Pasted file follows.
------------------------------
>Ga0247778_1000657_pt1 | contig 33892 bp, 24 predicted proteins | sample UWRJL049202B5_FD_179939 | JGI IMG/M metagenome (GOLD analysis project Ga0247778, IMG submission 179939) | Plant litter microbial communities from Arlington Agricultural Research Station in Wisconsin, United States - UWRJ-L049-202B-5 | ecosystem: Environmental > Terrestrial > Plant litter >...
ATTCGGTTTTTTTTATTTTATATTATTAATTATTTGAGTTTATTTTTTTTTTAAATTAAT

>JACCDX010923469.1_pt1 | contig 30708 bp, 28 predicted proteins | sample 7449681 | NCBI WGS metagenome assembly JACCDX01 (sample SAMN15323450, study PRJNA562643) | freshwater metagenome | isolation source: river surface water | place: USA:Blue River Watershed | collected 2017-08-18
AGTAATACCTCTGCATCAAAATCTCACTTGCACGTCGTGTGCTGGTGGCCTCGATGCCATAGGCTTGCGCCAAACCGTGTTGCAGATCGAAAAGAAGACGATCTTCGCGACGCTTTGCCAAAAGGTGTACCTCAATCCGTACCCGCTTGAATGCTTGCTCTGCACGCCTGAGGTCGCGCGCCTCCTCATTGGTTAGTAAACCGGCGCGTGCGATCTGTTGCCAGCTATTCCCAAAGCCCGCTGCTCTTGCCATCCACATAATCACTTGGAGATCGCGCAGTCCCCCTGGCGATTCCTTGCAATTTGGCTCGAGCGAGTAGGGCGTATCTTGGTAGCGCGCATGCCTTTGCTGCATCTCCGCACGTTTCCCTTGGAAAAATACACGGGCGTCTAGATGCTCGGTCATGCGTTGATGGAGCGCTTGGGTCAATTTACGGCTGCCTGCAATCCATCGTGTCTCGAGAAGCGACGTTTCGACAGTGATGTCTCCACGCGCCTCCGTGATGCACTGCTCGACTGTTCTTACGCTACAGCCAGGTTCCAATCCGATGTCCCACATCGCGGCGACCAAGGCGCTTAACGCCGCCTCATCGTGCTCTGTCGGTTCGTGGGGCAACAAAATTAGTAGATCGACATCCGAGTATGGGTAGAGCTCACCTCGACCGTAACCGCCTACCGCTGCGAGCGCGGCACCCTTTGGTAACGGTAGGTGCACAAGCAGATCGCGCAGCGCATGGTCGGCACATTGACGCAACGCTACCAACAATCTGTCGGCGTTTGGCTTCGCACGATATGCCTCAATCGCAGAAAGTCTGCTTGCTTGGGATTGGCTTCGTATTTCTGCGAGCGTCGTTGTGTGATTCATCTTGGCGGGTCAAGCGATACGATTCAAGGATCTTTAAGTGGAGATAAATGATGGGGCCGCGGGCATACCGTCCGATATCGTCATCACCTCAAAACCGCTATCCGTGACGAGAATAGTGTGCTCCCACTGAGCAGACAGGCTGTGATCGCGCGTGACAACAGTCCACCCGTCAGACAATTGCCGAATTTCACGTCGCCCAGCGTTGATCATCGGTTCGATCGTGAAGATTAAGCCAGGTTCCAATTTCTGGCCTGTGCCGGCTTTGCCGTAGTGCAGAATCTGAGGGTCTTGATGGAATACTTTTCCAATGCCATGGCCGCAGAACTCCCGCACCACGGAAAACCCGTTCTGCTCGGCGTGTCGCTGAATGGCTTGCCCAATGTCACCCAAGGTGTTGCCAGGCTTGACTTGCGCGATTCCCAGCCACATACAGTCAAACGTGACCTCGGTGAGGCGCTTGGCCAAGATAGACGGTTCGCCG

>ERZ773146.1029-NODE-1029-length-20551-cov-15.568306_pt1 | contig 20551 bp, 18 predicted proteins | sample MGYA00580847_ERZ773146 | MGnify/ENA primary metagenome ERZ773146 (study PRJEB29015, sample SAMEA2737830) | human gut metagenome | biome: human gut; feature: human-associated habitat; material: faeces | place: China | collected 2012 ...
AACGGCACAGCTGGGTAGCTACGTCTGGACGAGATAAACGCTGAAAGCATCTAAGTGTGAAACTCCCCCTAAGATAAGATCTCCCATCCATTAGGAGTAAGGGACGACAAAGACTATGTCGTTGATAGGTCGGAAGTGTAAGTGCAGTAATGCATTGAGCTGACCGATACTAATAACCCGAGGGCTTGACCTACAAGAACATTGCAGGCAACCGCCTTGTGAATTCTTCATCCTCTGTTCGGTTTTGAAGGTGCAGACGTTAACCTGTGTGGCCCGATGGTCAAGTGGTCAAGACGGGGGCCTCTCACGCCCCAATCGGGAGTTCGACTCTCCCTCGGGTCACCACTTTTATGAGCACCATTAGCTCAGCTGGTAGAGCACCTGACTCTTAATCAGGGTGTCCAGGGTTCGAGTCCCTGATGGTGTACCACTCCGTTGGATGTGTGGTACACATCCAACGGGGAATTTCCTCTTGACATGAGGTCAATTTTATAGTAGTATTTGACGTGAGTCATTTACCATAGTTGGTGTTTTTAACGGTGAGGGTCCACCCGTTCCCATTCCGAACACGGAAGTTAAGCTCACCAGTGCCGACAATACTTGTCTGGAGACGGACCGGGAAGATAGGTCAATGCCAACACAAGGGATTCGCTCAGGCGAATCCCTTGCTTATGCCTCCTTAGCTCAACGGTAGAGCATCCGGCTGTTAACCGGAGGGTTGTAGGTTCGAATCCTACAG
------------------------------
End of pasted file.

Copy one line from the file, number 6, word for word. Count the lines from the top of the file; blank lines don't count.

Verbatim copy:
AACGGCACAGCTGGGTAGCTACGTCTGGACGAGATAAACGCTGAAAGCATCTAAGTGTGAAACTCCCCCTAAGATAAGATCTCCCATCCATTAGGAGTAAGGGACGACAAAGACTATGTCGTTGATAGGTCGGAAGTGTAAGTGCAGTAATGCATTGAGCTGACCGATACTAATAACCCGAGGGCTTGACCTACAAGAACATTGCAGGCAACCGCCTTGTGAATTCTTCATCCTCTGTTCGGTTTTGAAGGTGCAGACGTTAACCTGTGTGGCCCGATGGTCAAGTGGTCAAGACGGGGGCCTCTCACGCCCCAATCGGGAGTTCGACTCTCCCTCGGGTCACCACTTTTATGAGCACCATTAGCTCAGCTGGTAGAGCACCTGACTCTTAATCAGGGTGTCCAGGGTTCGAGTCCCTGATGGTGTACCACTCCGTTGGATGTGTGGTACACATCCAACGGGGAATTTCCTCTTGACATGAGGTCAATTTTATAGTAGTATTTGACGTGAGTCATTTACCATAGTTGGTGTTTTTAACGGTGAGGGTCCACCCGTTCCCATTCCGAACACGGAAGTTAAGCTCACCAGTGCCGACAATACTTGTCTGGAGACGGACCGGGAAGATAGGTCAATGCCAACACAAGGGATTCGCTCAGGCGAATCCCTTGCTTATGCCTCCTTAGCTCAACGGTAGAGCATCCGGCTGTTAACCGGAGGGTTGTAGGTTCGAATCCTACAG